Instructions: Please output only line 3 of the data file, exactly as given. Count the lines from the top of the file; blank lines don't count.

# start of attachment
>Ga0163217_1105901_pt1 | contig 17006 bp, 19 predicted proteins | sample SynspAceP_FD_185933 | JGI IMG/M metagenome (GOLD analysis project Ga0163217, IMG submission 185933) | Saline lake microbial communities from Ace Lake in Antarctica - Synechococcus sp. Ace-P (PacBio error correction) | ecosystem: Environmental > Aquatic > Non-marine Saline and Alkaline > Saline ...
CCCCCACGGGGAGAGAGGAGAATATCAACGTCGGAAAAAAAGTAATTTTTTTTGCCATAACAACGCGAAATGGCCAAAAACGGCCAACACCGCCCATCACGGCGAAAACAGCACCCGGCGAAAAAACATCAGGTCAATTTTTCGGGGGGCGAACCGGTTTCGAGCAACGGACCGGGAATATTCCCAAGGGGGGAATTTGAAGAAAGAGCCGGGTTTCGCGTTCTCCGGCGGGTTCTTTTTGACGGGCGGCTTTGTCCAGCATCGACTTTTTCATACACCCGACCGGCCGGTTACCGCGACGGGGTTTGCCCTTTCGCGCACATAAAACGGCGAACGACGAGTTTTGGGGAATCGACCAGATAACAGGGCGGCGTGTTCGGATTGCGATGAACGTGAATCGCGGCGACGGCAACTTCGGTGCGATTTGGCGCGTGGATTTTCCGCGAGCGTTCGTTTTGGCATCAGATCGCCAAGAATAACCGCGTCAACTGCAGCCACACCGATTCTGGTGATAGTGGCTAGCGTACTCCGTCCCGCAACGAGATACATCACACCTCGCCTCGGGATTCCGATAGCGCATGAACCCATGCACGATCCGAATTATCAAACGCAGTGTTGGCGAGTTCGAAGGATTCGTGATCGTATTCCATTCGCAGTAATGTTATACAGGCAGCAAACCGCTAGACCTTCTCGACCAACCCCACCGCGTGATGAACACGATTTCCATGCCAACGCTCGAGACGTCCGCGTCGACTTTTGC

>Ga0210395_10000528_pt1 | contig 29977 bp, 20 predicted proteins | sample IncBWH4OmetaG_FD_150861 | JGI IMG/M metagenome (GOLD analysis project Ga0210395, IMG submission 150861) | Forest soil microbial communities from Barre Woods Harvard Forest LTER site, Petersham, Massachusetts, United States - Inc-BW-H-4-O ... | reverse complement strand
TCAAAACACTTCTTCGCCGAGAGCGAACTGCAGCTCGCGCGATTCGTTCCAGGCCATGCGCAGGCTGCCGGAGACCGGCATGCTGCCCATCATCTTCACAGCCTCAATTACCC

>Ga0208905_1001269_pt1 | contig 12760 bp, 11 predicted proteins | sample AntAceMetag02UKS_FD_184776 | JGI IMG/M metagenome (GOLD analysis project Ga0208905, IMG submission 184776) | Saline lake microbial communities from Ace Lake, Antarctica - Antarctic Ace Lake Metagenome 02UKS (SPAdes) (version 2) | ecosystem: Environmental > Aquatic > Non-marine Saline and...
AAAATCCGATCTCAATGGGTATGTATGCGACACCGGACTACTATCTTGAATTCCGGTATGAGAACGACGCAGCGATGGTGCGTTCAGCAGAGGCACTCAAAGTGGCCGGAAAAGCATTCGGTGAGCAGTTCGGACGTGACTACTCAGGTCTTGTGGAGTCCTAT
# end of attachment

>Ga0210395_10000528_pt1 | contig 29977 bp, 20 predicted proteins | sample IncBWH4OmetaG_FD_150861 | JGI IMG/M metagenome (GOLD analysis project Ga0210395, IMG submission 150861) | Forest soil microbial communities from Barre Woods Harvard Forest LTER site, Petersham, Massachusetts, United States - Inc-BW-H-4-O ... | reverse complement strand